my husband he is not able to do your government much good and he might do his children some good .. . my poor children have no home nor no Fa­ther." To the extent that the South eventually lost the will to fight in the face of defeat, women played a key role in bringing the war to an end.

Other factors aggravated the effect of the labor shortage. The South was in many places so sparsely populated that the conscription of one skilled crafts­man could work a hardship on the people of an entire county. Often they begged in unison for the exemption or discharge of the local miller or the neighborhood tanner, wheelwright, or potter. Physicians also were in short supply. Most serious, however, was the loss of a blacksmith. As a petition from Alabama explained, "Our Section of County [is] left entirely Destitute of any man that is able to keep in order any kind of Farm­ing Tules."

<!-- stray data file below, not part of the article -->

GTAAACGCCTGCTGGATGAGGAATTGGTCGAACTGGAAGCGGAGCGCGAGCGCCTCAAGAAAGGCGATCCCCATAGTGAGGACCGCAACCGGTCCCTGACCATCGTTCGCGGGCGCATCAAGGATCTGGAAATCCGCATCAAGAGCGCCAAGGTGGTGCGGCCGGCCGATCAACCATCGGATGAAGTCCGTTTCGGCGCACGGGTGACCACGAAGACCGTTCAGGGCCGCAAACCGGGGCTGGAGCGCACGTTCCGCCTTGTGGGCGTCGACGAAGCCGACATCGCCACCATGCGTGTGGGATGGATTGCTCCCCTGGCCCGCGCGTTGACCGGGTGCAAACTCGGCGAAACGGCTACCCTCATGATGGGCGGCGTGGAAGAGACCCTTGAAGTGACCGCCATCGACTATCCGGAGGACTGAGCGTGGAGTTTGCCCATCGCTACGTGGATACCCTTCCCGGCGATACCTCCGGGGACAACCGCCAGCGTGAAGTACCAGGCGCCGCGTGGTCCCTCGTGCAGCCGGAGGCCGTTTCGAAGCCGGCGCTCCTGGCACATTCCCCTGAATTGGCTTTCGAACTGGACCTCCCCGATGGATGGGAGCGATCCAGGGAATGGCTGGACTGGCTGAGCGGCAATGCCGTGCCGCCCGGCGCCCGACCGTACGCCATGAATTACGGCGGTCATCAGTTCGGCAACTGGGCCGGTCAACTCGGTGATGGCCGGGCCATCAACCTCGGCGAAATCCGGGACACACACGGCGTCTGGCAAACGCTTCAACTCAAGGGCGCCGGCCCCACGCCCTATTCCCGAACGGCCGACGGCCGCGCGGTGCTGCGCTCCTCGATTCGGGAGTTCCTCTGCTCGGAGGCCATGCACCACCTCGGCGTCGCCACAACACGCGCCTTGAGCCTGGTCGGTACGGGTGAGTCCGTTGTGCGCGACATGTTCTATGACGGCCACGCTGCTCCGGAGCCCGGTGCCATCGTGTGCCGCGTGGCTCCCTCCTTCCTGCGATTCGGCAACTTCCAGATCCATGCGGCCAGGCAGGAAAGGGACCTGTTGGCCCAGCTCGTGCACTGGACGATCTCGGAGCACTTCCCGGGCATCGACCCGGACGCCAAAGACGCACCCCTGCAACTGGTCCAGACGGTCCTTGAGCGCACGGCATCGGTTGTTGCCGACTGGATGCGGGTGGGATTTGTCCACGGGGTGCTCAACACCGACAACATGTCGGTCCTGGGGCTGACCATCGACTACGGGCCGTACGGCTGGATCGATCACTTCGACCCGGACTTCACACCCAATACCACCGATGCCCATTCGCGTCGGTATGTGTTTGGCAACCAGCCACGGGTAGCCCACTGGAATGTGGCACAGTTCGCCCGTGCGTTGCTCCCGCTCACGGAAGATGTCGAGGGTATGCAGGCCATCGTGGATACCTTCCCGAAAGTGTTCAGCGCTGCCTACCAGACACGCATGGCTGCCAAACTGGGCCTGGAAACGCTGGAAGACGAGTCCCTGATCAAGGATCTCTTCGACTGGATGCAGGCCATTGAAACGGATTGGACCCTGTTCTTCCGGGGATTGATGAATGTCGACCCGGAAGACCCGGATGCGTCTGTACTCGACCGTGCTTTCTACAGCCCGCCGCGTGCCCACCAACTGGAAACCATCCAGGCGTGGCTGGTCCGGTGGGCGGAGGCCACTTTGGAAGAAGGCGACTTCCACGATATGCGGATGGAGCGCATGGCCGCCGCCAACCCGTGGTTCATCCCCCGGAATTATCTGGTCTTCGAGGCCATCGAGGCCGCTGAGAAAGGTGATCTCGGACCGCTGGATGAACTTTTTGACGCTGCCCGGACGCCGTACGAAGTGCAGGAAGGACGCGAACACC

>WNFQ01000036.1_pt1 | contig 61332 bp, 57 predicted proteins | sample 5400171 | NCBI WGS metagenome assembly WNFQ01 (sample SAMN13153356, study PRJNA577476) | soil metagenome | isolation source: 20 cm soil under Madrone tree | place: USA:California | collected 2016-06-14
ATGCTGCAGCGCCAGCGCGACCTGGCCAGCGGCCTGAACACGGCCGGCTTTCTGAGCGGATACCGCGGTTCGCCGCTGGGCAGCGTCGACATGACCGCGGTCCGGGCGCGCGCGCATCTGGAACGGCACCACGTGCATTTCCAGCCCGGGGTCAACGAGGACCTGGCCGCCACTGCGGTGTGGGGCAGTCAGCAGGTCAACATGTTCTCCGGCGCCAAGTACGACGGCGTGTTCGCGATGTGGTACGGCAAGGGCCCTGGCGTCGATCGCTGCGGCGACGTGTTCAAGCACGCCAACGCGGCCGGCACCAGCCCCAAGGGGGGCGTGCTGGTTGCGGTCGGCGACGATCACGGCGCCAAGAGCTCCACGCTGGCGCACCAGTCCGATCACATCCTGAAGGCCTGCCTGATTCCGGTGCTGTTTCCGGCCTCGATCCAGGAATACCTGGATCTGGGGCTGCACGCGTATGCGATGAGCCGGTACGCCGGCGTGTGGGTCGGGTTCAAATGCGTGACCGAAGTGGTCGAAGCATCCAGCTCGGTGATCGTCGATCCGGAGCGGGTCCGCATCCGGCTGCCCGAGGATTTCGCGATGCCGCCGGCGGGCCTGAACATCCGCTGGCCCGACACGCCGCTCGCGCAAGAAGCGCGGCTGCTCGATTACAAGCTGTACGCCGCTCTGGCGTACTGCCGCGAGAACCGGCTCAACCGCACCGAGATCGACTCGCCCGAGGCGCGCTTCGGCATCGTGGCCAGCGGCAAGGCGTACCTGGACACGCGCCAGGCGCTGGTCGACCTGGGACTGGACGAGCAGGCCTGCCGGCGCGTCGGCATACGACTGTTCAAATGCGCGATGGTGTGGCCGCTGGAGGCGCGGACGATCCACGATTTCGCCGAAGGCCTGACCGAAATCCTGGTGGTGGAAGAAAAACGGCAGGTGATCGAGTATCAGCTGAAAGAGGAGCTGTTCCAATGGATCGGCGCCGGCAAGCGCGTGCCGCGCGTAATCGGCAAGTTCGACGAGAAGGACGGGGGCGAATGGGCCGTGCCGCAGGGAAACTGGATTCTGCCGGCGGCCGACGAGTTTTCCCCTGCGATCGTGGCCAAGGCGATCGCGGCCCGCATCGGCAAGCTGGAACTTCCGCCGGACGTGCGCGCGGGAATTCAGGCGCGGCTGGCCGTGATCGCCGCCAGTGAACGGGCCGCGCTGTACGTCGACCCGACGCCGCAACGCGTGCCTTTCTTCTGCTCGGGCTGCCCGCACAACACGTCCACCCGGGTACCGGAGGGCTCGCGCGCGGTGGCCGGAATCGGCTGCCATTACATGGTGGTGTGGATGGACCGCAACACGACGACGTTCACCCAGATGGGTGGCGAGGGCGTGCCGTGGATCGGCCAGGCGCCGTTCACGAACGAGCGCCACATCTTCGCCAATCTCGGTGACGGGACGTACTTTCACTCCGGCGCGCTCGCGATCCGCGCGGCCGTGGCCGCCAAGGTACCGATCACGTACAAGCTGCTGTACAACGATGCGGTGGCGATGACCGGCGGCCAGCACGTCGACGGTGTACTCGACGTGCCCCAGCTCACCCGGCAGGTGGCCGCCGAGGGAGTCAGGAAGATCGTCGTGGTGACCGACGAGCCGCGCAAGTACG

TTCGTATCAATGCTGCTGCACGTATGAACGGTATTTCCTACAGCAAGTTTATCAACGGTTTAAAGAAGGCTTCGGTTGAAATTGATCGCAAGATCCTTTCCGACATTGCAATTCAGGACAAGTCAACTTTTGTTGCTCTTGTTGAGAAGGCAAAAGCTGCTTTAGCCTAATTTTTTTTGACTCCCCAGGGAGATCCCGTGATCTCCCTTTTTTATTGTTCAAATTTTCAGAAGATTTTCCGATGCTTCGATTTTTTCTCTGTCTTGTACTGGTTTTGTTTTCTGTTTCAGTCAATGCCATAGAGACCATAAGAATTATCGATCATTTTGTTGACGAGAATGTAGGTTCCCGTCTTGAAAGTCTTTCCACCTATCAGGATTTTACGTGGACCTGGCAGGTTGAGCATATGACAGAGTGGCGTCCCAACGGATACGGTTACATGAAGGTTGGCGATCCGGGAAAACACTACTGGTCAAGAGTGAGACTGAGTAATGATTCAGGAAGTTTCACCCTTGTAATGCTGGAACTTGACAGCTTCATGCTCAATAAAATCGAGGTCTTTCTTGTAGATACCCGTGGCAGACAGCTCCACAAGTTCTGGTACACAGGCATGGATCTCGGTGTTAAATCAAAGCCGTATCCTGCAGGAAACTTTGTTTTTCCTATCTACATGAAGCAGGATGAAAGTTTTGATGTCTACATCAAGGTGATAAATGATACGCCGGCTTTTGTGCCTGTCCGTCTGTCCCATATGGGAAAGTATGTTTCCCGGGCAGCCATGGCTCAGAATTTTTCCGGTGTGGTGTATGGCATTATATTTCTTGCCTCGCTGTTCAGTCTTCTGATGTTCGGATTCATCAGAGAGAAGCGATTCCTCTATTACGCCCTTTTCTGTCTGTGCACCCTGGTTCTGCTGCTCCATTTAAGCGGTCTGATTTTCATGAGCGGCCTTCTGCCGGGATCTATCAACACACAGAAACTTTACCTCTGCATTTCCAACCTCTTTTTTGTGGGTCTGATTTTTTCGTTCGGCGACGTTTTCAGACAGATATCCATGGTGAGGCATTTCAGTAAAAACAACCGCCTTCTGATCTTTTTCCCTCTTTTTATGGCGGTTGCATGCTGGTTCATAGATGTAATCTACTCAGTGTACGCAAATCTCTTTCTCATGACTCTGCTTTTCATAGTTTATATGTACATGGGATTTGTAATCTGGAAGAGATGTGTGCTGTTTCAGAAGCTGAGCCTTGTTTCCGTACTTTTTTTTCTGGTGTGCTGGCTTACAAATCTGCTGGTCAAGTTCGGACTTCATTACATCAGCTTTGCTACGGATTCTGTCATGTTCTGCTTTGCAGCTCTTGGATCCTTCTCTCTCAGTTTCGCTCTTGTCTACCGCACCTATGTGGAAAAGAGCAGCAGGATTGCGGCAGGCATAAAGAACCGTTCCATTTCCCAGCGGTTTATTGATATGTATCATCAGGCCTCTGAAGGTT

The blockade of Confederate shipping created shortages of common but important items—salt, sugar, coffee, nails—and speculation and hoarding made the shortages worse. Greedy businessmen cor­nered the supply of some commodities; prosperous citizens stocked up on food. The Richmond Enquirer criticized a planter who purchased so many wag-onloads of supplies that his "lawn and paths looked like a wharf covered with a ship's loads." "This disposition to speculate upon the yeomanry of the country," lamented the Richmond Examiner, "is the most mortify­ing feature of the war." North Carolina's Governor Zebulon Vance worried about "the cry of distress .. . from the poor wives and children of our soldiers... . What will become of them?"